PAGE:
An island off an island, a land of wilderness, a place at the edge of the world. Tasmania is all these things. But since unorthodox gallerist David Walsh opened his irreverent Museum of Old and New Art (Mona) in Hobart in 2011, the island-state has been placed firmly back on the tourist map.
In 2013 capital city Hobart was named one of the top 10 cities to visit in the world by Lonely Planet. Tasmania’s fertile soil, pure air and clean water guarantee top-class food and wine, from freshly shucked oysters to rich cheeses, Pinot Noir to sparkling wines. Almost a fifth of the island is a designated World Heritage site. And every season, exciting cultural events fill the calendar, ensuring that you will be well entertained, no matter what time of year you visit.
Enter the wonderful world of Mona…
Just over seven miles north of Hobart, and chiselled into an escarpment on the banks of the Derwent River, is Mona, a masterpiece of modern architecture. Described by Walsh as “a subversive adult Disneyland”, it is a must on anyone’s itinerary. Showcasing a mix of treasured antiquities and controversial contemporary pieces on three underground levels, its exhibitions are always thought-provoking.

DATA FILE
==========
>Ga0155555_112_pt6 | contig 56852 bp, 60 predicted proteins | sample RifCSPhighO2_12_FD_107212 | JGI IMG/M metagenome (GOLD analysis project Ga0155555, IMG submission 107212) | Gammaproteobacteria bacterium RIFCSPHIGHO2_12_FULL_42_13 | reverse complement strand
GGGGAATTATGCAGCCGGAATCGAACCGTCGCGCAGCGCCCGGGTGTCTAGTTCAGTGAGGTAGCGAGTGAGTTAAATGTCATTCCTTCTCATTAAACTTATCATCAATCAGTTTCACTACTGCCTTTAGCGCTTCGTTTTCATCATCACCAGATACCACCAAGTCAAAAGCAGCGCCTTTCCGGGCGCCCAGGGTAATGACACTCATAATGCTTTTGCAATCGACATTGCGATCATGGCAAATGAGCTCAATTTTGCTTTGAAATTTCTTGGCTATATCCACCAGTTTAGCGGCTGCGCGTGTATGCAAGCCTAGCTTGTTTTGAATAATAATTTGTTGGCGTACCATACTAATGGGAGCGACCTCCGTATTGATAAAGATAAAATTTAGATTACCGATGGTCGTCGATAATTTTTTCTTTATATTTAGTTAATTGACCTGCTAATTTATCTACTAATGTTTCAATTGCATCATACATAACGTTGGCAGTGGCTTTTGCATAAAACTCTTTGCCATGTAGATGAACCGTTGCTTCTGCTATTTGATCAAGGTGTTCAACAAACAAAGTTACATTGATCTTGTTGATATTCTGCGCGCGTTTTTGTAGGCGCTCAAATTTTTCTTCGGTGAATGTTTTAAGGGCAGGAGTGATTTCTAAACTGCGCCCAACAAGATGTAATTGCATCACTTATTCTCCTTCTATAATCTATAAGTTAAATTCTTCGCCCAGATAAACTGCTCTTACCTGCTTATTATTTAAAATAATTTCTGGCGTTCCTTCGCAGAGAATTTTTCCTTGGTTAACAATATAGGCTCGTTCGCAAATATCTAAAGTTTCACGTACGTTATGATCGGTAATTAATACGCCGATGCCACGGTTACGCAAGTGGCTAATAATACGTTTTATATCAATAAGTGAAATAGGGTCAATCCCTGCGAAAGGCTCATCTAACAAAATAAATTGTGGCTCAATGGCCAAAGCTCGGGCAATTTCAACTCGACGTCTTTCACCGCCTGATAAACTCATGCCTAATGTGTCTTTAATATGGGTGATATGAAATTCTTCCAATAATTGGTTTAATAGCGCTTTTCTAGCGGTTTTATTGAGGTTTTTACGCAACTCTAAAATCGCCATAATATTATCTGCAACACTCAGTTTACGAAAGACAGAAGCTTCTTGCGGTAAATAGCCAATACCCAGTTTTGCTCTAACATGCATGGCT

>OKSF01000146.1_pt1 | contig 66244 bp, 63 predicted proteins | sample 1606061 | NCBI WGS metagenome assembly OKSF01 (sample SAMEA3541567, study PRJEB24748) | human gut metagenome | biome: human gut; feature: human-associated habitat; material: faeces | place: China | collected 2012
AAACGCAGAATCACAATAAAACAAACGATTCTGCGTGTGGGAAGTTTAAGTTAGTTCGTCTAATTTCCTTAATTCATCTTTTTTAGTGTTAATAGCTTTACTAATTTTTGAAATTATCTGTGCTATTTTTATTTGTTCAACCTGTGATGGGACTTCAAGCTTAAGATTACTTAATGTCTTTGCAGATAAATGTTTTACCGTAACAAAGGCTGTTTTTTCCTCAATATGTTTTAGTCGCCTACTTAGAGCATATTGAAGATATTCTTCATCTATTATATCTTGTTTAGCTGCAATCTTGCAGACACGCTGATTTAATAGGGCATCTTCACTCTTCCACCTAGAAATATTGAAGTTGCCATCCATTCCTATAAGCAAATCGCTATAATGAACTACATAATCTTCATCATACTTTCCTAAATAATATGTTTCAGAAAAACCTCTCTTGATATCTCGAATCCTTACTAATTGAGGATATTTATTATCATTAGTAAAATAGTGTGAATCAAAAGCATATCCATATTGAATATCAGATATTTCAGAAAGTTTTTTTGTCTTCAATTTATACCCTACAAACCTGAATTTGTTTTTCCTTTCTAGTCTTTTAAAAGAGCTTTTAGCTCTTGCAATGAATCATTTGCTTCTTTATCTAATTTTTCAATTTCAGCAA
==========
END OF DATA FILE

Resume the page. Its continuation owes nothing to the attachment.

Come for the art and stay for a Moorilla wine and Moo Brew tasting, or a delicious meal made from local ingredients at The Source Restaurant, with a side serving of beautiful views over the museum grounds.
In summer months, concerts on the lawn, the vibrant, artsy Mona Market and the Mona Foma music and arts festival in and around Hobart complement the groundbreaking museum’s year-round offerings. Want to savour the Mona experience for even longer? You can book an uber-sophisticated den for the night at the Mona Pavilions.
Then head to Hobart and the wilds beyond
The quirky city of Hobart offers much to explore, including a pretty harbour and a good selection of museums and galleries. Battery Point, one of the capital’s oldest and most historic areas, is an architectural gem – wander around on foot so that you can enjoy the splendour of its colonial buildings close up.
Hobart is a captivating city that’s hard to leave, but beyond it lies a magnificent wild world that’s waiting for you, and no visit to Tasmania is complete without venturing to those untouched, mysterious landscapes.
Head inland to the Cradle Mountain-Lake St Clair National Park, which is part of the Tasmanian Wilderness World Heritage area and an ancient wonderland of icy peaks, glacier-sculpted river gorges and moorland. The lake itself, carved out by ice during several glaciations over the past two millennia, is Australia’s deepest. Or follow the coastline towards the pristine sands and turquoise waters of Wineglass Bay, where you’ll find views to lose yourself in.